I wrote a few days ago that we should be cautious about praising the San Diego Chargers' 2016 Free Agency class because it's really not too different from their 2015 Free Agency class that helped the team find their way to a 4-12 record and the 3rd overall pick in the 2016 NFL Draft.
That being said, it wasn't difficult to see the weaknesses and holes on the roster before the 2015 NFL regular season started.
I repeatedly wrote, and said on the Squadcast podcast, that I was concerned with the lack of talent and depth on the defensive line. What happened? John Pagano's group had the worst rushing defense in the league, which put more pressure on every other part of the team.
While everyone seemed in agreement that the offensive line was better with the additions of Orlando Franklin, Joe Barksdale, and Chris Hairston, everyone wondered what exactly the team had at the Center position. Was the team really going to count on Chris Watt? Did they really trust Trevor Robinson to be a starter if Watt got hurt or didn't perform up to expectations?
These were actual questions that were being asked! Sure, Tom Telesco had added talent at CB, WR, RB, LB...but there were still gaping hopes on both lines. This follows a strange pattern or strategy that Telesco follows, one he learned from Bill Polian...
Most GMs around the NFL will tell you that the best way to build a team is "inside-out". You start by making sure your offensive and defensive lines are the best they can be, and then you start working on everyone else.
Tom Telesco doesn't seem follow this line of thinking. This offseason has just offered more proof to that theory.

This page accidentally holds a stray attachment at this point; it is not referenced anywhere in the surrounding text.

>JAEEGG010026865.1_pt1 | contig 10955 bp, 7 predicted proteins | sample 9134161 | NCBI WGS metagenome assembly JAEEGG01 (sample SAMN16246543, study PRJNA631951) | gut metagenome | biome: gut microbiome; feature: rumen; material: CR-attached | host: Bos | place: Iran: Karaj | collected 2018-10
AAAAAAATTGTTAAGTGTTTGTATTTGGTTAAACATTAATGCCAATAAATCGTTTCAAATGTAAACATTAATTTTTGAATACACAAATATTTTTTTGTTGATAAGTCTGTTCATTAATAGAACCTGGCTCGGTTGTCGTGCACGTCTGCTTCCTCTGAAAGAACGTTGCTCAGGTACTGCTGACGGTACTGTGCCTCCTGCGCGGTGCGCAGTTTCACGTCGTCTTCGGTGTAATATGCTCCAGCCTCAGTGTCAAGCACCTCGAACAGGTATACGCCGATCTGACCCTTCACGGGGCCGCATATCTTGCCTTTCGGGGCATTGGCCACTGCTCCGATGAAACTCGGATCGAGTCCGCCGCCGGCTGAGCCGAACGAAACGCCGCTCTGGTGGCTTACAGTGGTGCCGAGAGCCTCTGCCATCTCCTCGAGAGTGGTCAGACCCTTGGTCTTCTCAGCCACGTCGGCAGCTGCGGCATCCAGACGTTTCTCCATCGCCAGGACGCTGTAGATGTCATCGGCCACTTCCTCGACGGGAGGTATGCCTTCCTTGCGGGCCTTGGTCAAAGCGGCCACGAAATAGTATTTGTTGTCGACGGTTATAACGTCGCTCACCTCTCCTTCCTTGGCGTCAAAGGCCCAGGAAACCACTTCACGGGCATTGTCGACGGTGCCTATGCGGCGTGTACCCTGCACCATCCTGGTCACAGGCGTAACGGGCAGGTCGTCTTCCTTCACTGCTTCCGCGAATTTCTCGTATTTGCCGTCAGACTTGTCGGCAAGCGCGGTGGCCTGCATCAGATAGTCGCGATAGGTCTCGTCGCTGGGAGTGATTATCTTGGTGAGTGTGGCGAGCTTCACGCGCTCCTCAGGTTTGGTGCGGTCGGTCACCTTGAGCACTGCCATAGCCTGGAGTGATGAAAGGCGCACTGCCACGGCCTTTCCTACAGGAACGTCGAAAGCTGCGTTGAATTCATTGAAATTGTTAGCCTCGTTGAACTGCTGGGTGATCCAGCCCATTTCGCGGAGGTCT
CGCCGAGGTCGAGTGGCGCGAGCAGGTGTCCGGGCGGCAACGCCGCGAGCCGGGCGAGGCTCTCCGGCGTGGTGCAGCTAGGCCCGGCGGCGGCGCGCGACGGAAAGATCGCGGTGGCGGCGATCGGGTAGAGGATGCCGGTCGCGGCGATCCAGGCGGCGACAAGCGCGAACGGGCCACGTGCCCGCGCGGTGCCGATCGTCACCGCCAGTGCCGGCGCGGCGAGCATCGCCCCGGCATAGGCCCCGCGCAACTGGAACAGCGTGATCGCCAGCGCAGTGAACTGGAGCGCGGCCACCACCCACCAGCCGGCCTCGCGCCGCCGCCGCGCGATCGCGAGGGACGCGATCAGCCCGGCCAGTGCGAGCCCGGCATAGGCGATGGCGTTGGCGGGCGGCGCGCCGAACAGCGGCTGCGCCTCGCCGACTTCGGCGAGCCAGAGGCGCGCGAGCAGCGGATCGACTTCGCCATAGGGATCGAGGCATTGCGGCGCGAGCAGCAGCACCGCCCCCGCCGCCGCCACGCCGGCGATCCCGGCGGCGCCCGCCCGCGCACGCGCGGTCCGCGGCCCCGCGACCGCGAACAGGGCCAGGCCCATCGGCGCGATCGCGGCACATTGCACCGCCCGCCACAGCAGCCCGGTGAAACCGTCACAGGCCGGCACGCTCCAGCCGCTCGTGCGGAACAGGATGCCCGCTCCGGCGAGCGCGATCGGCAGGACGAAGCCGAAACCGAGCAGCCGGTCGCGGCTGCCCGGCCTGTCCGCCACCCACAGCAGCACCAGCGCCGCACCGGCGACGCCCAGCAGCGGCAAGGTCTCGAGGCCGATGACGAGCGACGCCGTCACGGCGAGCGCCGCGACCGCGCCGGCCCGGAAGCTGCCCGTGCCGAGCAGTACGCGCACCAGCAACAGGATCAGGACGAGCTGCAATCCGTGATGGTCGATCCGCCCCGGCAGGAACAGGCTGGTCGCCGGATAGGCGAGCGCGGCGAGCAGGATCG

There is an effort being made to keep the same group together on the offensive line, because somebody believes that continuity is more important than talent, and a veteran has been added to the defensive line, but the big money (for "new additions") is being spent elsewhere.
- Money spent acquiring linemen: $13.5M
- Money spent acquiring WR, CB, and DB: $46.5M
I know the team is in a rush to plug holes where guys have left (Malcom Floyd, Patrick Robinson, Eric Weddle), but it's plain to see that the issues this team has on the roster every single season are the result of them trying to plug holes instead of trying to build a steady foundation (with the trade up to pick Melvin Gordon in the 1st Round of the 2015 NFL Draft being a perfect example).
Improve Your Talent
So far, Tom Telesco has done a great job of replacing guys that have departed.
- Brandon Mebane replaces Kendall Reyes
- Dwight Lowery replaces Eric Weddle
- Casey Heyward replaces Patrick Robinson
- Travis Benjamin replaces Malcom Floyd
It's as if Telesco has no idea how to move forward, and wants to maintain the status quo of a team that went 4-12 last season.
What he should be focused on (and, the good news is, there's still time!) is improving the talent on his team wherever possible.
Jalen Ramsey doesn't plug a hole, but he improves the talent in the defensive backfield. The Chargers should draft him.
Stefen Wisniewski doesn't plug a hole, but he improves the talent in the middle of the offensive line. Why haven't the Chargers signed him?
Cap Space / Right Fit
Chargers have $13.6M in cap space, per NFLPA. Must budget for draft picks, in-season reserve, etc. But enough to do what they want in FA.— Michael Gehlken (@sdutGehlken) March 18, 2016
Over The Cap actually has them at a little more than $13.2M in cap space, but that's besides the point.
Figure the team probably wants to mark off $7M for those draft picks, in-season pickups, etc.
The Chargers are left with a little over $6M that they can still spend in free agency this year, and everyone is still wondering if they're really going to rely on Chris Watt and Trevor Robinson to be their starting Centers.
Stefen Wisniewski isn't great, he's probably not going to the Pro Bowl, but he's a hell of a lot better than Watt and Robinson. And, considering how much cash the Chargers have burning a hole in their pocket, he's pretty damn cheap.
Last offseason was Stefen's first shot at free agency after four season spent with the Oakland Raiders (who drafted him in the 2nd round in 2011). He ended up signing a 1-year deal with the Jacksonville Jaguars for $2.5M. Tom Telesco would be smart to offer him a 3-year contract worth about $3M per season, and I think Wisniewski would be smart to take it.